Theology

I was reading the apostle's Paul's first letter to the Corinthians last week and came to chapter 13, the great love chapter, a chapter I have read hundreds of times. The following statement jumped off the page at me: 1Cor.13:12. Now we see things imperfectly, like puzzling reflections in a mirror, but then we will see everything with perfect clarity. All that I know now is partial and incomplete, but then I will know everything completely, just as God now knows me completely. NLT Here is the leading theologian of the Christian faith, who met the risen Christ personally, who visited the third heaven to receive direct revelation from God, and who knows more than most of us will learn... Read more →


In a previous post, we talked about God as a worker and the sacredness of work, as well as God’s purpose for our work or business. Today we want to share a few reflections on the integration of our work and our faith as followers of Christ. How You Work Matters It's one thing to have a job and know God’s purpose for our work. It’s another thing to consider how we go about our work. God desires that we work with diligence, honesty and an excellent attitude. This attracts God’s favour and makes the Gospel attractive to a watching world. We are to serve people with love, as to the Lord. 1. Be diligent. Whatever your job is, develop... Read more →


For the first 30 years of his life, Jesus was boring. He was an unknown carpenter who wasn’t doing “big” things for God. He worked alongside his dad, using his hands to shape, shave and tack together pieces of wood. He quietly studied the scriptures, and grew in stature with God and men. He didn’t have a public ministry. He didn’t write any books, go on a conference tour, adopt an orphan, give away 75 percent of his income, or go on multiple missions trips. He loved the Lord with all his heart, honored his mother and father, and quietly went about his work. Was Jesus wasting his life? Absolutely not. He was doing exactly what God had called him... Read more →


Did you know that the average person spends about a third of their life working, a third of their life sleeping, and the other third with family or friends (when they are not working or sleeping … or on the internet!). That mean’s that over half of our waking hours are spent in the workplace. Have you ever asked yourself what God's purpose for your work is? And how we can find more meaning and fulfillment in our work? These are some of the questions we’ll be discussing in this series. God as Worker In the beginning, God worked. Genesis shows us that the creation of the world is God’s “work” (Gen.2:1-3), undertaken within a regular workweek of seven days.... Read more →


Christmas draws our attention to the arrival of Jesus on the earth as a small baby over 2,000 years ago. It provides an opportunity to reflect on his life and how He intersects with our life, wherever we may be on our journey. Jesus is known by many titles, each describing part of who he is and/or a role that he fulfils. We can think of Jesus as Saviour and Immanuel. Jesus was also called the Messiah or the Christ, which means ‘anointed one’, as well as Son of Man (his humanity) and Son of God (his deity). I love how one old preacher described Jesus in 'That's My King!' As we read the Gospels, one title rings loud and... Read more →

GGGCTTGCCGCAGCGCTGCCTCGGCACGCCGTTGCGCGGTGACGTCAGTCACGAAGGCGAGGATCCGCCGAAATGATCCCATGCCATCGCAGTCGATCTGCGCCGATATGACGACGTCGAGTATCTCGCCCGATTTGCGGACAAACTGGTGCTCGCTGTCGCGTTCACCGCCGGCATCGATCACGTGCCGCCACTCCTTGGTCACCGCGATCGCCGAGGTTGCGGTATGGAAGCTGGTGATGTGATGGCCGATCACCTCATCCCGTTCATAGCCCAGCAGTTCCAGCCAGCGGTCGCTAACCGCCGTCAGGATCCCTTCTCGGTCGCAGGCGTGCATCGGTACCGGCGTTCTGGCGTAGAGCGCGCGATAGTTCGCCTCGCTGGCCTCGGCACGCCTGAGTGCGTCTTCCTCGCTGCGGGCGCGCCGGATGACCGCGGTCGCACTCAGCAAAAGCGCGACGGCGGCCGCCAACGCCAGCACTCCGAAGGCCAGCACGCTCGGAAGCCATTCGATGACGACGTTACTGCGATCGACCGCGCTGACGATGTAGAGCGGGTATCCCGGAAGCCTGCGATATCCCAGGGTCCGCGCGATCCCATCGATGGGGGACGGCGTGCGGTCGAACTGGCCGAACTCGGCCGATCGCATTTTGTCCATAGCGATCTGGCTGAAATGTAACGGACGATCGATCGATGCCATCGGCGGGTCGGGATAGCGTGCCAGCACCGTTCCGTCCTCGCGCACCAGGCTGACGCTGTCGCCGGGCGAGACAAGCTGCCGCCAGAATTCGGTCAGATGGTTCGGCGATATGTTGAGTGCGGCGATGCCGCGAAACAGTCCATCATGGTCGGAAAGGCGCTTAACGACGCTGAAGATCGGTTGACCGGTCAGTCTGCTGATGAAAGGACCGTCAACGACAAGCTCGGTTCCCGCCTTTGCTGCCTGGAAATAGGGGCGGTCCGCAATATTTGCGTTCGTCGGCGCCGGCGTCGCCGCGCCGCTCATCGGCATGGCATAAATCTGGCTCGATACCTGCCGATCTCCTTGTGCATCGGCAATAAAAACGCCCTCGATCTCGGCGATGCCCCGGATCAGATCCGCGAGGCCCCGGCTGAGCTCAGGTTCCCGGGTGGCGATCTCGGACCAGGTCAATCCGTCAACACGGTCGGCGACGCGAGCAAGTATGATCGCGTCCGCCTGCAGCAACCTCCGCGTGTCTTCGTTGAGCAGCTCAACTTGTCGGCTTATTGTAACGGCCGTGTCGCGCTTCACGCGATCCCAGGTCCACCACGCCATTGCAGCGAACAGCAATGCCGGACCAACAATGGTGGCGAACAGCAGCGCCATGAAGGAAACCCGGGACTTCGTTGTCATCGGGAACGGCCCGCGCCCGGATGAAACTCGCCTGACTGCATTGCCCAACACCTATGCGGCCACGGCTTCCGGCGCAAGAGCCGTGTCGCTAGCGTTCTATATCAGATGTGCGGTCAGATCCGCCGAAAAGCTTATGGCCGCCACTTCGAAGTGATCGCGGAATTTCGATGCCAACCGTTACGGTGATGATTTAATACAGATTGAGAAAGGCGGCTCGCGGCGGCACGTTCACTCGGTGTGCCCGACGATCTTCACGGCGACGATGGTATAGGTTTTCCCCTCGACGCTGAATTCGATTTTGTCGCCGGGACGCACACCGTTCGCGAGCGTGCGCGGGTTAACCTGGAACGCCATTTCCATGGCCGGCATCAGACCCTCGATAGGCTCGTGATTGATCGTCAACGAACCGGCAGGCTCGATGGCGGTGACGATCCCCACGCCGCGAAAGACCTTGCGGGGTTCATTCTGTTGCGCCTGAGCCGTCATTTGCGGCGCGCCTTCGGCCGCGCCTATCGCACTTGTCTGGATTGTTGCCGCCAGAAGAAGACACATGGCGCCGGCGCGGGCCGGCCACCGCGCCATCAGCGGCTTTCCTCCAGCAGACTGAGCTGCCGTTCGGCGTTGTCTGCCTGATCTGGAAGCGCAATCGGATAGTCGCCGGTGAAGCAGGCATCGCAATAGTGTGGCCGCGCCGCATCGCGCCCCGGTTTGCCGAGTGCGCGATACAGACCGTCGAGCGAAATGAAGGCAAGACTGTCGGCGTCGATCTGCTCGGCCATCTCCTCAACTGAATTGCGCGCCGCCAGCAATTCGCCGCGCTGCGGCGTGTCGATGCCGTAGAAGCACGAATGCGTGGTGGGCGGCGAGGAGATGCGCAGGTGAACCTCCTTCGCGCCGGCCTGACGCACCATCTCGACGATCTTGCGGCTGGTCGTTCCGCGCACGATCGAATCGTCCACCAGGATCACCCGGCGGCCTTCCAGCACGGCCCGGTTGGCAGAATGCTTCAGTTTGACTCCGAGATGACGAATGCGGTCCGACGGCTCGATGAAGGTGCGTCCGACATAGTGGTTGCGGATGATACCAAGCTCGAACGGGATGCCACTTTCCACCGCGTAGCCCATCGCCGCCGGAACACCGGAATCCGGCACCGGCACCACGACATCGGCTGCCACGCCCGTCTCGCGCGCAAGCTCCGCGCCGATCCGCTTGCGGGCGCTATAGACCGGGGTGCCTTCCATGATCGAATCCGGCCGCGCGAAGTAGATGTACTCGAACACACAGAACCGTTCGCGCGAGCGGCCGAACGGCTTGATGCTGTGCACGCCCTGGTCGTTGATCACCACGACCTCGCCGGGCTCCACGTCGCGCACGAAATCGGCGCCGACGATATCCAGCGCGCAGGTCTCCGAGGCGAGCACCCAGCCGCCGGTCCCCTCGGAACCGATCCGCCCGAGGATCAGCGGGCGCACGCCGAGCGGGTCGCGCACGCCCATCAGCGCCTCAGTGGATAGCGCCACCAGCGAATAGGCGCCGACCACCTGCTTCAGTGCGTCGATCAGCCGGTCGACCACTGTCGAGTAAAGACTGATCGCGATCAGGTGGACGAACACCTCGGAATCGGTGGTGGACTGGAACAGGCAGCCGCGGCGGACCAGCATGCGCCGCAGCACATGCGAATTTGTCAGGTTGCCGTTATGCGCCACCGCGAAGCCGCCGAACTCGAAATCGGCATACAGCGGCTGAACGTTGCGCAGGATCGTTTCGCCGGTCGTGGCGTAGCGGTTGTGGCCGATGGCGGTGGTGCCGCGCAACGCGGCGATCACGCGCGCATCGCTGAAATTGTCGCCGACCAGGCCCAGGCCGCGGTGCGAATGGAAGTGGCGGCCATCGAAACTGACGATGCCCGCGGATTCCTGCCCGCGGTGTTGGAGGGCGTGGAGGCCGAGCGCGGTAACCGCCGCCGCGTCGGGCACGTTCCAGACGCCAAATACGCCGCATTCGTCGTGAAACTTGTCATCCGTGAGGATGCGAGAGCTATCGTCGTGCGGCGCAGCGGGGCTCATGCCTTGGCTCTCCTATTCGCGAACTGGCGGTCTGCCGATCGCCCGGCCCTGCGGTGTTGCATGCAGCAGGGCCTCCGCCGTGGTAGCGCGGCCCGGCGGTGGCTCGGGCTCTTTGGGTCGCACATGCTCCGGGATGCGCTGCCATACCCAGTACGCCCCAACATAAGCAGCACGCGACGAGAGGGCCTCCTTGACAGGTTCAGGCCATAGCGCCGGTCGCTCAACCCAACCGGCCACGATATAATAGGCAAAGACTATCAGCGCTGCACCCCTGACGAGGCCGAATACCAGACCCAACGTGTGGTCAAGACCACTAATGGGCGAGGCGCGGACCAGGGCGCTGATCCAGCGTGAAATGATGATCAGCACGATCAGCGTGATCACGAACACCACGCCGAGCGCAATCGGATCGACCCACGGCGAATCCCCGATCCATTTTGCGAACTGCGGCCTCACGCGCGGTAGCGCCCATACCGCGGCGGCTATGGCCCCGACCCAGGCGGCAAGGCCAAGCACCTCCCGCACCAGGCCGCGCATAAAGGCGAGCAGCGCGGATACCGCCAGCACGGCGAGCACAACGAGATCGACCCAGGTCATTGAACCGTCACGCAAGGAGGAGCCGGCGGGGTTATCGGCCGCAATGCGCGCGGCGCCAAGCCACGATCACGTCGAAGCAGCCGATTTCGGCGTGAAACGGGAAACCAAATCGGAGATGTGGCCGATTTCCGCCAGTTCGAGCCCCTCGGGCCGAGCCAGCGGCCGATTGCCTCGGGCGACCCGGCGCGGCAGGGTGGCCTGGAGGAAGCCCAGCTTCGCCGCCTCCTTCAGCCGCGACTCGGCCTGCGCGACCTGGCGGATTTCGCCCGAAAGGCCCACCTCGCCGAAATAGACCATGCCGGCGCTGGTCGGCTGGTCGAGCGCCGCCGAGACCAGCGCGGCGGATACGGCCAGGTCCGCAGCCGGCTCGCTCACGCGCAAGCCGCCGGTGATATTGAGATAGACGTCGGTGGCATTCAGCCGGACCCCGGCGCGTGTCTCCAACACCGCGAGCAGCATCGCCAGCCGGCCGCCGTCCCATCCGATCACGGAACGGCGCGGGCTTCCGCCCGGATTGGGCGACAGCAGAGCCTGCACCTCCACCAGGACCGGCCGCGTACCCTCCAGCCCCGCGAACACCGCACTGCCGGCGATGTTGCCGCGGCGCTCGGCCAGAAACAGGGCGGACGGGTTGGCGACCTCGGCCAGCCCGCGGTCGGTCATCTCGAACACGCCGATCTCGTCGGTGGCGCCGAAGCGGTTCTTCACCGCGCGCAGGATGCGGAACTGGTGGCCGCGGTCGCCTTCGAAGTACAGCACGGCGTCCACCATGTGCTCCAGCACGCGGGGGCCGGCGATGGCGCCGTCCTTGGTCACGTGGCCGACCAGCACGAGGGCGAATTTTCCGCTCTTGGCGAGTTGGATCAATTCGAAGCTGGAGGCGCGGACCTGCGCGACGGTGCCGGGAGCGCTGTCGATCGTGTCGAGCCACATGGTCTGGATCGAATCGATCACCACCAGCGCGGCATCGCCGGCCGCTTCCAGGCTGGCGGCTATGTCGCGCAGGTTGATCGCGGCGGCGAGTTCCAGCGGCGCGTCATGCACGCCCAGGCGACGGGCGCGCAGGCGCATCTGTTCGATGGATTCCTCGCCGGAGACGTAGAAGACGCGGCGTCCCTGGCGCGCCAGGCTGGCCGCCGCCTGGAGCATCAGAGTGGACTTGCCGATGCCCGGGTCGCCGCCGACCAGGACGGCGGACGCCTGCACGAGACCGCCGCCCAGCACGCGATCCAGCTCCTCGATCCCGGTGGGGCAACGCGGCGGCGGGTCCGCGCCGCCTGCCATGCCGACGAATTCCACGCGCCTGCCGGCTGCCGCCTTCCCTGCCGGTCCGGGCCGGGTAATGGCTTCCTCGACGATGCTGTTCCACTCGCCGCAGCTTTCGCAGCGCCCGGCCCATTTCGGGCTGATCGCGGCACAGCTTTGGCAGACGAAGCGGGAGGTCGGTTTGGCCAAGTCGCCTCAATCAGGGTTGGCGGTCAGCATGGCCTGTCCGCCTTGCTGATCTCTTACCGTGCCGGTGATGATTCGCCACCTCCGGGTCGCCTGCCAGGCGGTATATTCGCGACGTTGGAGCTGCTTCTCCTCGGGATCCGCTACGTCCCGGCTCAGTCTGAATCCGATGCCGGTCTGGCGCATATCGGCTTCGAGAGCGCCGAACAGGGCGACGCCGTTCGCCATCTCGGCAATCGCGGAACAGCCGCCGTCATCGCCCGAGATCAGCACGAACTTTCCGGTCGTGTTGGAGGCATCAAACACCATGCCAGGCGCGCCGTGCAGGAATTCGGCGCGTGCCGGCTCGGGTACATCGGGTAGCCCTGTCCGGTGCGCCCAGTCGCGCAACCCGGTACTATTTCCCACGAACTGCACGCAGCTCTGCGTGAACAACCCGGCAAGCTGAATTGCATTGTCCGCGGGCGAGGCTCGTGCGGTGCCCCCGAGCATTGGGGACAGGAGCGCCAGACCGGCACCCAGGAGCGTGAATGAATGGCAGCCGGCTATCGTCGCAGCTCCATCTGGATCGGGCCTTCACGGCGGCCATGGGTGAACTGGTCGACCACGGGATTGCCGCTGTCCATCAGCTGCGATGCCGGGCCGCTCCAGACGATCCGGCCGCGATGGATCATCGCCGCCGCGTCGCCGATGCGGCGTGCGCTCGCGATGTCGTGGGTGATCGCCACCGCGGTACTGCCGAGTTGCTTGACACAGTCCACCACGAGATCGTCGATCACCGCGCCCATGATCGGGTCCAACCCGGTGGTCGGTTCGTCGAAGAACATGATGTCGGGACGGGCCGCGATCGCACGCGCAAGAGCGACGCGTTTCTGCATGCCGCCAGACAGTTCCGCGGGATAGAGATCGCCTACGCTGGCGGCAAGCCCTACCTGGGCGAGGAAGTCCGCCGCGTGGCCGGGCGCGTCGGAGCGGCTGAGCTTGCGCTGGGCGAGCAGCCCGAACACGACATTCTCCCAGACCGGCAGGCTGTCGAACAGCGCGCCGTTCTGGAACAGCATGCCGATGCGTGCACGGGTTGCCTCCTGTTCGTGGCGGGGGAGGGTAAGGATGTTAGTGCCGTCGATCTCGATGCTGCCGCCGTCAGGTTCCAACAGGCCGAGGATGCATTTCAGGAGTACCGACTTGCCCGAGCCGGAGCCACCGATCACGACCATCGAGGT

Here is an excellent BLOG post by Tim Keller from Redeemer Church in New York City (August 6th, 2012) ... When I was diagnosed with cancer, the question "Why me?" was a natural one. Later, when I survived but others with the same kind of cancer died, I also had to ask, "Why me?" Suffering and death seem random, senseless. The recent Aurora shootings—in which some people were spared and others lost—is the latest, vivid example of this, but there are plenty of others every day: from casualties in the Syria uprising to victims of accidents on American roads. Tsunamis, tornadoes, household accidents—the list is long. As a minister, I’ve spent countless hours with suffering people crying: “Why did God... Read more →


Understand and Rest in God’s Providence (Pt.2)

Let’s look at a well known statement by the apostle Paul that gives us a providential perspective on our lives. Rom 8:28. We know that God causes all things to work together for good to those who love God, to those who are called according to His purpose. NAS No matter what is happening in your life – good, bad, or ugly – God’s purpose is working in you. When you have a problem that you don’t understand the purpose it’s very difficult to handle. You know the most difficult kinds of questions of life are, “Why is this happening to me?” On the other hand, when you see a purpose behind your problem it gives you enormous hope. It... Read more →


One of the things that the prophet Daniel had to learn was to understand and rest in God's providence. If he was here today, he would tell you that his life did not turn out as he expected it would or even as he planned that it would. His life was affected by dramatic circumstances and changes of events that took him totally by surprise beginning with him being taken as a prisoner from his homeland and right through his time in Babylon. Dan 4:25. “… until you learn that the Most High rules over the kingdoms of the world and gives them to anyone he chooses.” NLT In the same way, each person's journey has unexpected terrain and turns.... Read more →